Yachting is a plesurable sport and recreation usually among the wealthy. It also has a wealth of interesting information and historical tidbits!
It goes as far as the ancient Egyptian era, where pharaohs were buried close to the beautiful, slender barges which were meant to carry them. These barges feature excellent workmanship and were built in the same manner as their ships that floated in the Nile river.
Proof that yachting quite an old sport is depicted by the poem Catullus 4, by the ancient Latin poet Catullus. (“The yacht you see there, friends/says that she’s been/The fastest piece of timber ever seen;”)
“Yacht” derives from the Dutch word jacht which means “hunt.” The Dutch navy used light but fast-sailing vessels to chase down and catch pirates or other trespassers who sailed around and into their maritime boundaries.
Yacht lengths vary depending on the type, but in general they have a range between 33 feet (10 meters) and hundreds of feet (or dozens of meters).
Also known as a “luxury craft” or just a “cruiser,” a cabin cruiser is a power boat measuring about 25 to 45 feet long. It typically features a toilet (called a “head”), a kitchen (“galley”) and at least one sleeping accommodation (“berth”). Some cruisers have other amenities like an air conditioning system or a heater, or power generators. Newer models of cruisers are certainly faster than the older ones due to enhanced aerodynamic and hydrodynamic designs. The owner may or may not require any professional training to fully operate this boat.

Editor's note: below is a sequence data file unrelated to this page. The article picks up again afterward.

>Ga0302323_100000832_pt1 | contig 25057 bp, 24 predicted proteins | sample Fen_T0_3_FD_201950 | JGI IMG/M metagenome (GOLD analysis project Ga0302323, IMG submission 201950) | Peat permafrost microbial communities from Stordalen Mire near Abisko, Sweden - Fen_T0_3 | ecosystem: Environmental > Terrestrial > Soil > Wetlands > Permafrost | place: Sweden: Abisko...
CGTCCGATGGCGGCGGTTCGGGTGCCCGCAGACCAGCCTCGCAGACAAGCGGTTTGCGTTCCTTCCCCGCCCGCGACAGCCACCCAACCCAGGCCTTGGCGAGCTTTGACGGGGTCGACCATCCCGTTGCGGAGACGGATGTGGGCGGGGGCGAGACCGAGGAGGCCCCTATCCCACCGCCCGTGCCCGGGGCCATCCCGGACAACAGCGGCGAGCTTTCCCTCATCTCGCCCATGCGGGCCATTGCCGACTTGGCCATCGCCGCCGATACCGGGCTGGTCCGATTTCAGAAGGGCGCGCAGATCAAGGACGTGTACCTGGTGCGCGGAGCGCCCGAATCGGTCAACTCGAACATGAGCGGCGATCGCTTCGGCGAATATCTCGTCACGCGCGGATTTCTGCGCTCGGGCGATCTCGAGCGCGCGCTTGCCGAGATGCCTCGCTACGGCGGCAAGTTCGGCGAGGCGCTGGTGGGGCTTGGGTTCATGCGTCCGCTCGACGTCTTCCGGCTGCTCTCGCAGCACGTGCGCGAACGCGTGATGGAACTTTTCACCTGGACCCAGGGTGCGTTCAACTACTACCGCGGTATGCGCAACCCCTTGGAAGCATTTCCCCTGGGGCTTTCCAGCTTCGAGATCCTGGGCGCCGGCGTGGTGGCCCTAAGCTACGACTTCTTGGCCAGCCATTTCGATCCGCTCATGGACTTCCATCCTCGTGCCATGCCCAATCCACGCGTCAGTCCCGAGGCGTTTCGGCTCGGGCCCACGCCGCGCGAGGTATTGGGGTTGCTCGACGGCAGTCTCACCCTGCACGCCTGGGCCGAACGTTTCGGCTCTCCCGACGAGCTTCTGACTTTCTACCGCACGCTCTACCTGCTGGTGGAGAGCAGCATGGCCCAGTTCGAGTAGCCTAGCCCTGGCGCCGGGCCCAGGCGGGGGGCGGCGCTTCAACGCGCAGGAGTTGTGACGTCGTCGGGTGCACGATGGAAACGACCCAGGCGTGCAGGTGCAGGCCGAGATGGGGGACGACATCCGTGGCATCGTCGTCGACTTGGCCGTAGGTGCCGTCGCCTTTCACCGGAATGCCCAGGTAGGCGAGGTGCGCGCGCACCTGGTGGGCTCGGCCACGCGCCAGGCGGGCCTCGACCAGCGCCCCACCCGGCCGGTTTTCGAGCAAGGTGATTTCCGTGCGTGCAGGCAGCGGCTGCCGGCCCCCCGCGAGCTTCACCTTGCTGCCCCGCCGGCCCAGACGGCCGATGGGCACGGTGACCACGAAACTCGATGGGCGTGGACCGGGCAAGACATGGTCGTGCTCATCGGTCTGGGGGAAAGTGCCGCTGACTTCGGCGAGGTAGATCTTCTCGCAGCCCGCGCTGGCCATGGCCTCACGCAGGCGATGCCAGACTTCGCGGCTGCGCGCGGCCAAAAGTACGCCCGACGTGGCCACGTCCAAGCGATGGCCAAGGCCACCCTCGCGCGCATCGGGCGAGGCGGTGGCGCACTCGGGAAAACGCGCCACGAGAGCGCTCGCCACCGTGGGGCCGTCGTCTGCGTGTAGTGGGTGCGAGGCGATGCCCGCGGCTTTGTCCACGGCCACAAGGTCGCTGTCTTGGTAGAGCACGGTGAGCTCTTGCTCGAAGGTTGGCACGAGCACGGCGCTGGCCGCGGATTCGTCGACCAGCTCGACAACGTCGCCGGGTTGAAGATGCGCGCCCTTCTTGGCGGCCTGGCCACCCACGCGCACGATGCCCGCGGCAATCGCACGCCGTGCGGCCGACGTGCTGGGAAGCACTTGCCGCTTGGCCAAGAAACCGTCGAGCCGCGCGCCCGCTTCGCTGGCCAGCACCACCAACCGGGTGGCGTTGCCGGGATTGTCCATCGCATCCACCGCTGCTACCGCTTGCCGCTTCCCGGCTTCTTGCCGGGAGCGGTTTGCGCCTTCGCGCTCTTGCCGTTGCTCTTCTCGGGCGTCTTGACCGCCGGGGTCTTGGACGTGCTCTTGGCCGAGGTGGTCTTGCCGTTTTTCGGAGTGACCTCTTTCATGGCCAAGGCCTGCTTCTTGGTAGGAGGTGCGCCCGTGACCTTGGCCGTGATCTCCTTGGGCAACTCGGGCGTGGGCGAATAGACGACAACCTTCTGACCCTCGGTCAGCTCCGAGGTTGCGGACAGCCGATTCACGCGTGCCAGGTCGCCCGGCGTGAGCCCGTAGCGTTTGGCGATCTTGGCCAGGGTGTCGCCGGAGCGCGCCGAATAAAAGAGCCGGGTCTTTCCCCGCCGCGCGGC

Also known as “large yacht,” “mega-yacht” or “super-yacht,” a luxury yacht is definitely bigger than a cabin cruiser, and almost always requires a professional crew to operate it.
Luxury yachts usually measure from 120 feet to 200 feet in length, although they can be even bigger. Yachts as big as 300 feet and above are often referred to as “giga-yachts.” They are also quite expensive and only the very wealthy people can afford to own them.
Yachting had been long used for recreation, but it wasn’t until 19th century that it also began to be recognized as an international sport. In 1851 the Royal Yacht Squadron (formed in Cowes, England, in 1815) offered the silver trophy for a race around the Isle of Wight. The race, and eventually the trophy, were won by the schooner America from the New York Yacht Club (founded in 1844). The trophy was renamed as America’s Cup and has been known since.
Yachts during the olden days were mostly made of wood. But from the 1950s up to the present, yachts have been built with several different materials such as plywood, steel, aluminum, and veneer.
This incredible super yacht, called “The Streets of Monaco,” is still a very much under construction as of this writing. The staggering 508-feet yacht replicates several landmarks of Monaco, including the casinos and even famous Grand Prix track!
When this project is all done, this gargantuan ultra-luxurious yacht/floating palace could be yours for $1 billion! It’s Monaco wherever you are in the world…
Racing yachts are lighter compared to other yachts, thus built for speed. Most of them may almost have bare cabins containing all the gear and safety equipment the sailors or crewmembers need for racing.